"It starts from the basic thought that the showdown with Russia is inevitable."


"The Colonel General reads the memorandum of the Fuehrer."


"If war should break out tomorrow we would be forced to take measures from which we might possibly still shy away at the present moment. They are, therefore, to be taken."


"All measures have to be taken just as if we were actually in the stage of imminent danger of war." (EC- 416).

There was no room for surmise in these utterances; Hitler was definitely and irrevocably committed to waging aggressive war If Schacht ever had any doubts concerning Hitler's firm resolve to carry out the program of-aggressive war outlined in Mein Kampf; if, contrary to his statements to Mr. Messersmith and Ambassador Dodd, Schacht actually doubted in 1934 that the Nazis, whom he was faithfully serving, would inevitably plunge Europe into war; and if, despite the pressing sense of immediacy that had pervaded the Nazi war economy from the very outset, he had entertained lingering doubts concerning Hitler's plans for armed aggression, all such doubts must have been removed by the clear and unequivocal pronouncements in the above- mentioned eventful meetings of 1936 in which he participated.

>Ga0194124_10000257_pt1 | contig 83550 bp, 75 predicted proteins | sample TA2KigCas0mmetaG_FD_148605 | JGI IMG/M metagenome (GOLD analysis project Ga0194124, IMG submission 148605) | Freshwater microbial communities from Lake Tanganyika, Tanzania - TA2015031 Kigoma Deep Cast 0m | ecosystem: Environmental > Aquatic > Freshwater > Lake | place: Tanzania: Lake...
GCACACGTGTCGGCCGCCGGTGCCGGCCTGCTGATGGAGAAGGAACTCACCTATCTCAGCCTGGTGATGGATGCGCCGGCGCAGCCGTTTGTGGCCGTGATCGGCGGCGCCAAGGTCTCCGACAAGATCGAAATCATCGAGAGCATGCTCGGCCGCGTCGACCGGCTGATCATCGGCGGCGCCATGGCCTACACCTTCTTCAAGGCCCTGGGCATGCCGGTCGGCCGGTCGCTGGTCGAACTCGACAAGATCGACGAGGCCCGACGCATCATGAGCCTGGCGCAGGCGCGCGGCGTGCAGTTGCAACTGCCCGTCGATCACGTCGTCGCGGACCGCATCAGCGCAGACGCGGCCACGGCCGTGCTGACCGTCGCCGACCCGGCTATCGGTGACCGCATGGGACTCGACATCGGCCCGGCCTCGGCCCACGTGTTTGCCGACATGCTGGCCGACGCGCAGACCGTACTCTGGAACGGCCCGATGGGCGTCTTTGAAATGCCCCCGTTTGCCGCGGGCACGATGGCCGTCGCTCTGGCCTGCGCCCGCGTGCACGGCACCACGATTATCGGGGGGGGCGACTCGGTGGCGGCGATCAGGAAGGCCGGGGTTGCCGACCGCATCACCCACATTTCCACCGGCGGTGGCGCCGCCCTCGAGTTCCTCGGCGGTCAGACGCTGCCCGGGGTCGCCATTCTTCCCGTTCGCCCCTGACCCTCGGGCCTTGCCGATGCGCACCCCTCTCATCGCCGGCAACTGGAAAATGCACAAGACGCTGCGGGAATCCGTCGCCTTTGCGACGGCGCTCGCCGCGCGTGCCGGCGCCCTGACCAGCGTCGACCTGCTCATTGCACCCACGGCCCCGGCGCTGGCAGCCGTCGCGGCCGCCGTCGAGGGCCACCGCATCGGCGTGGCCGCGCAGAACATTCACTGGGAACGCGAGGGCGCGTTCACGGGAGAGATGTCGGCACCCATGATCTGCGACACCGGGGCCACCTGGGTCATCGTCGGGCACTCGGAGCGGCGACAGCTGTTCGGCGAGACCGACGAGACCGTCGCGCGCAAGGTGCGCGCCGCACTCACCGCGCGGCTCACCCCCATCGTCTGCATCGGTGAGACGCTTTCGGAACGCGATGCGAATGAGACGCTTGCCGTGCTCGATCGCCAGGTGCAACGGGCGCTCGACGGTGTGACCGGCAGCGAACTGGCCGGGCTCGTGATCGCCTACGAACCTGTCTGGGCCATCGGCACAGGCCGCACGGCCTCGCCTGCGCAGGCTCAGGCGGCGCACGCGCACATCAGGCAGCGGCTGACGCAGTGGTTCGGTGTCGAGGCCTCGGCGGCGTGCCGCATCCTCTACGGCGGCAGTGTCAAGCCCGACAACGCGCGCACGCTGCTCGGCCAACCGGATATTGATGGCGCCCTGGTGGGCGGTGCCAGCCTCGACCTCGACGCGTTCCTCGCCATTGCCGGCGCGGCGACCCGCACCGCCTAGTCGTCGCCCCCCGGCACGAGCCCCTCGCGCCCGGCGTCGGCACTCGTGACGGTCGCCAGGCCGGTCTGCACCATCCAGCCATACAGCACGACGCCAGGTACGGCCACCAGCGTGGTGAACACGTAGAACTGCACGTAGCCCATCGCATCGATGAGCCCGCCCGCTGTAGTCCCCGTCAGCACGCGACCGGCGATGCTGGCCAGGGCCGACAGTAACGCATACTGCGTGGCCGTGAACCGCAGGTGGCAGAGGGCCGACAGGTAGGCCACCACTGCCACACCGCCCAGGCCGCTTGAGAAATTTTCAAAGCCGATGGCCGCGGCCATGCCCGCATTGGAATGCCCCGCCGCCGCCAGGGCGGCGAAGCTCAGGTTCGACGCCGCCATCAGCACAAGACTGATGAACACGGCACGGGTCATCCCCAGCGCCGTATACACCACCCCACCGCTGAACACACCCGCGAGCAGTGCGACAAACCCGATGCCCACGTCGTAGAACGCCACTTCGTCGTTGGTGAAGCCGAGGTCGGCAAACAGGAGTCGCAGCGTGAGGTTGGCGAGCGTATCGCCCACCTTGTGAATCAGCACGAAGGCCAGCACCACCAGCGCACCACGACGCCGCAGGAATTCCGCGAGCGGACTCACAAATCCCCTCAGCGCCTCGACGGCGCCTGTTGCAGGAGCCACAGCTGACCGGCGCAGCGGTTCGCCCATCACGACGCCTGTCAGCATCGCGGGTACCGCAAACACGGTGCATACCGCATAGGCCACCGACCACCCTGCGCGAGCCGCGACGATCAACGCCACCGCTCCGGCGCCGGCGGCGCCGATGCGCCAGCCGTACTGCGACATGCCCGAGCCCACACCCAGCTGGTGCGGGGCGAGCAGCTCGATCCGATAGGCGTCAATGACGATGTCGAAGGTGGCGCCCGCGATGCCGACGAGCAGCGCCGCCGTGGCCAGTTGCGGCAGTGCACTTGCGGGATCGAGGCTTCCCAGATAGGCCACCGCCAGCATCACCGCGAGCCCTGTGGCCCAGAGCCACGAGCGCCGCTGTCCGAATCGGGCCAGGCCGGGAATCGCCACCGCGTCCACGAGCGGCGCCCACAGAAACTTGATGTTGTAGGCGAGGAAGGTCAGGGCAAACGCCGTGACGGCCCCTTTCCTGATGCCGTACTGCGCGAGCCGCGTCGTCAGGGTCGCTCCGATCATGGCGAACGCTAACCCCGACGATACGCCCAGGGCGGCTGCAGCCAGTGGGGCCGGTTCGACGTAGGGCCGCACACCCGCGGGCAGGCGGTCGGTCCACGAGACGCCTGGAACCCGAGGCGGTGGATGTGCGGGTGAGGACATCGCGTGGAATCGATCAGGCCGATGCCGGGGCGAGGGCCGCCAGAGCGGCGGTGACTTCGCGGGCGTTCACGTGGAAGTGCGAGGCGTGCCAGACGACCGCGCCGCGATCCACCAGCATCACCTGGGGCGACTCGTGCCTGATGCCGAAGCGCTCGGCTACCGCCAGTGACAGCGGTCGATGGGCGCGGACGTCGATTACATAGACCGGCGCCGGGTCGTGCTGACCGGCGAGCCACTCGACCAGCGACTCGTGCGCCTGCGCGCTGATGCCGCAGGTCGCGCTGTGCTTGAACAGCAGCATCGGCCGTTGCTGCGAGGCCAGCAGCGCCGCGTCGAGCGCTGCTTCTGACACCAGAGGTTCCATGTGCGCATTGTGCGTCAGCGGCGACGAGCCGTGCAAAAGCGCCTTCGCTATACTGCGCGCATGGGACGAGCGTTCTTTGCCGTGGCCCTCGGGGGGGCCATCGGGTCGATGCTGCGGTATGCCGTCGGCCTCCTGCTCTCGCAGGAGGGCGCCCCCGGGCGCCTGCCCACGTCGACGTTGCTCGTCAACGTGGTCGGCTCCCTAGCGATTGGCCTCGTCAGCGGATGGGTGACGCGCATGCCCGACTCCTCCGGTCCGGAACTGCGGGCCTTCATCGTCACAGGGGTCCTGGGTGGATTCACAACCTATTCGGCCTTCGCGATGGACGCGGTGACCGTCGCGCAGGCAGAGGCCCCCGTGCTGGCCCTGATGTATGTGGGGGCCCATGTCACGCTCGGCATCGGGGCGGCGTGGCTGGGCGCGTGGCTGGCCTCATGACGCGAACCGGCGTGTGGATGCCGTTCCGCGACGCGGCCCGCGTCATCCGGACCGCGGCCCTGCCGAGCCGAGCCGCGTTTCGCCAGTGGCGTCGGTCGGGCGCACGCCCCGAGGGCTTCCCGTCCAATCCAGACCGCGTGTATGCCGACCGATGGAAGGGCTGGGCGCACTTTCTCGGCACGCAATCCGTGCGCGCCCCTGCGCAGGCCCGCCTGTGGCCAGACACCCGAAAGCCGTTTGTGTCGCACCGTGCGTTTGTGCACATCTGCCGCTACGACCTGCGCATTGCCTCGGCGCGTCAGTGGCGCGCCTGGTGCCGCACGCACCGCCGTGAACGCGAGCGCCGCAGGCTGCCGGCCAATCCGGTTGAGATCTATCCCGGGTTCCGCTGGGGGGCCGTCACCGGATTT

Yet, despite his knowledge of Hitler's plans to wage aggressive war, despite the fact that he had grave technical doubts about the ability of the Reichsbank to finance further armaments through additional short term credits, and despite the fact that some directors of the Reichsbank had opposed further "mefo" financing, Schacht pledged another 3 billion Reichsmarks by the "mefo" bill method for further financing of armaments in March 1937 (EC-438).